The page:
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January 14, 2007



I like that chair food/dinner. There are foods that must be eaten the same way or in the same place to get the essences of them!
Well, written. Great looking soup.


Sitting down to eat at a set table is actually one of my resolutions this year! I eat far too many meals in front of the computer, but sitting in a chair sounds nice. I have an afghan too!


Looks like a Brooklyn dish from that area where the Italian community intersects the Jewish community. And looks a bit like my favourite Chinese won ton soup without the soy.


tanna, kayln: I really do like the feeling of eating supper at a set table, even when alone. It is kind of a nice, calming , ceremonial end to a working day, or any other sort of busy day.
And when my husband was alive, and my daughter young, we seldom skipped a family meal at table. It was the best time for talking/arguing/fooling around with my favorite people. We even kept a shelf of reference books in the dining room, and would refer to them to back up some of our loonier discussions.(In my husband's family, it was traditional to move the condiments around, to demonstrate various points visually..sometimes it was hard to get the peppermill for its intended purpose.)
When you have a rountine of that sort, occasionally messing with the rules-like eating in a chair, or reading at the table, is kind of a treat, too.
trig- somewhere here (I think under "Wokabilly" in the index) is another "yunzer" fusion item I enjoy- I call it "Thailuski", it's kind of "pad tai meets haluski."


LIndy, at our house, the bowl-in-a-chair thing is more than a once-in-a-while indulgence. We actually plan meals around it sometimes, especially after a long and late day. This sounds like a soup that would satisfy and provide comfort without the too-full feeling. Again, a thoughtful and lovely post.

Baking Soda

I like the way your great recipe turns into a "hurray for the chair/food dinner" which is enjoyed in this family too, some meals are just fit for eating in a chair, but please don't tell my mom! And never, ever tell her that we all love to read while having lunch!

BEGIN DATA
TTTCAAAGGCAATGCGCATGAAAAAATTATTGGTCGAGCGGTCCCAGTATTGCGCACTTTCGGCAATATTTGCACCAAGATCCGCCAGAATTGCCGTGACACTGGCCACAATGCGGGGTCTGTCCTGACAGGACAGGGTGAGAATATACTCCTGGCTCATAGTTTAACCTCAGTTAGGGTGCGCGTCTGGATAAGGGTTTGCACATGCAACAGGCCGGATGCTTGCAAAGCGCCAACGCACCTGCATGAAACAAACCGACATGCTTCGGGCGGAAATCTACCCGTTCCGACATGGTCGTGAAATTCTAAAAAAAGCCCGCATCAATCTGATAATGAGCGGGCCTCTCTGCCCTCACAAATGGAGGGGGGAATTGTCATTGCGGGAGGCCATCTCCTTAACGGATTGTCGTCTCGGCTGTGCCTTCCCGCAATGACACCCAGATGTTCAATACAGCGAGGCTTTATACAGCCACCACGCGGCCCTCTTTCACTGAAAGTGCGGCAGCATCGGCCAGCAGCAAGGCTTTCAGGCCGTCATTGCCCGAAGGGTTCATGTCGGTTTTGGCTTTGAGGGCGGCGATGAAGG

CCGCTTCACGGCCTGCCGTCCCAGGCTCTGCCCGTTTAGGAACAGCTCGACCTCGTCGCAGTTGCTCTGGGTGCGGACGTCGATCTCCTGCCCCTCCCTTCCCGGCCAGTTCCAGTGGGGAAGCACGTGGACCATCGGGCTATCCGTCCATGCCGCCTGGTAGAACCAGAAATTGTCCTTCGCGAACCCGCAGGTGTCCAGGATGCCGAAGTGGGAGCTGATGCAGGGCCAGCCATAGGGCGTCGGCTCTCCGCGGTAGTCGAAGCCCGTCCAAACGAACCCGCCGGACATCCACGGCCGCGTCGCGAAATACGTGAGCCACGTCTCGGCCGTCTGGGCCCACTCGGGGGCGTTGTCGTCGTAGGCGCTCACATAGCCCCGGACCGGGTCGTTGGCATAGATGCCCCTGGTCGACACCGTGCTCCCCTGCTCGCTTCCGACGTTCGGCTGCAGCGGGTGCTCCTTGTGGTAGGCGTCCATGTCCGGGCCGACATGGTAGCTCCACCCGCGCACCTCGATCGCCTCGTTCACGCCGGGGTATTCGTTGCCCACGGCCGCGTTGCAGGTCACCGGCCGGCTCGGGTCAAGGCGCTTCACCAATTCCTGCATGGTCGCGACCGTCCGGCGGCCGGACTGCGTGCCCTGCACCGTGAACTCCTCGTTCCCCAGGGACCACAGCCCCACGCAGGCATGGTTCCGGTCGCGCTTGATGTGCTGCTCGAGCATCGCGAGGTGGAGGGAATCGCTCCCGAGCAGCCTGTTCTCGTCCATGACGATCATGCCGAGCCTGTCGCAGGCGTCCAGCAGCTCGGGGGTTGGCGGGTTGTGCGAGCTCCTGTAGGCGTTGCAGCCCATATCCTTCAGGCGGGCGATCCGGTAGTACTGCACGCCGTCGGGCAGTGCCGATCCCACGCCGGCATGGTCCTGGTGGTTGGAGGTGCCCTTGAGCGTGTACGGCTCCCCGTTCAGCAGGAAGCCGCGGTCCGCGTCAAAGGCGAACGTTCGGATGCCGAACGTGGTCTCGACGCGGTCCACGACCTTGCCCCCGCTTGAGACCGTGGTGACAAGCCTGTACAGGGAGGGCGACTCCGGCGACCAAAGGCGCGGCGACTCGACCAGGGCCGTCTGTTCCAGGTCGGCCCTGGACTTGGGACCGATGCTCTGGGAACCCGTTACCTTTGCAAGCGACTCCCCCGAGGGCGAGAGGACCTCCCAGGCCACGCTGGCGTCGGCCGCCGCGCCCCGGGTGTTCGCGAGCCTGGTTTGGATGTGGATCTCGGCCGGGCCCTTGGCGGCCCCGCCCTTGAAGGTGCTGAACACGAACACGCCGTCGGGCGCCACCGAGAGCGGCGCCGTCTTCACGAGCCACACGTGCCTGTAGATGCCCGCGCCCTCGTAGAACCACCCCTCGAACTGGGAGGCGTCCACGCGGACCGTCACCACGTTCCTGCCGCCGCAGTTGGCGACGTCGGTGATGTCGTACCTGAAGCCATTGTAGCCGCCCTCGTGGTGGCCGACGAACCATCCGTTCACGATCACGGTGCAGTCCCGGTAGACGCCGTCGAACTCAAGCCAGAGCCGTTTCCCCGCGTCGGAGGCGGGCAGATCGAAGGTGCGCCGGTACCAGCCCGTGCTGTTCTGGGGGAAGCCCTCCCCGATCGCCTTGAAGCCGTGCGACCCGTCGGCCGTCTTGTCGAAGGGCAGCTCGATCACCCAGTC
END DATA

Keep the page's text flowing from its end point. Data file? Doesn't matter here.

I like the Yunzer fusion cooking results so far. This looks delicious as does the Thailuski. By the way, Thailuski would be worth cooking just for the name.


I spent most of my life thinking I had no yunzer in me, until I moved out of Pittsburgh and got strange looks over "pop" (I had never said "soda"!) and "swohl." ("Swohl" is next-generation Pittsburghese, and it means upset/sad/angry. I thought all the kids were saying it! I thought wrong. And I'm swohl.)

The soup looks delicious!


Mimi, Karen-I think that reading while eating is one of the greatest indulgences imaginable. I guess sometimes the food doesn't get the attention it deserves, but the multiplicity of pleasure is really worth it sometimes. I think there may be an element of the excitement of the forbidden involved, Karen, for those of us whose parents considered a book at the table to be the height of rudeness. I feel like the kid curled up in the corner with an apple and a novel, when I was really supposed to be doing something else.
Julie-I make the thailuski pretty frequently too-it's another nice one bowl meal.
Ah, Leland- the "pop" thing. It really identified me as a "midwesterner" in NYC when I was at NYU as a college freshman. The idea of a Pittsburgher as "midwestern" was, of course, laughable in Madison, Wisconsin, where I spent most of the rest of my college years. I'm pretty sure they said "pop" there, too.

the chocolate lady

Maybe there should be a Wikipedia in Pittsburghese--I just learned that there is one in Scots. Not Scots Gaelic, just Scots. The entry on Haggis has this:

It is amang the maist muckle kinds o sassenger. The'r recipes athoot maet an aa, speceifically for vegetarians, that tastes gey seimilar tae the maet-based receipts.

Note the "an aa"

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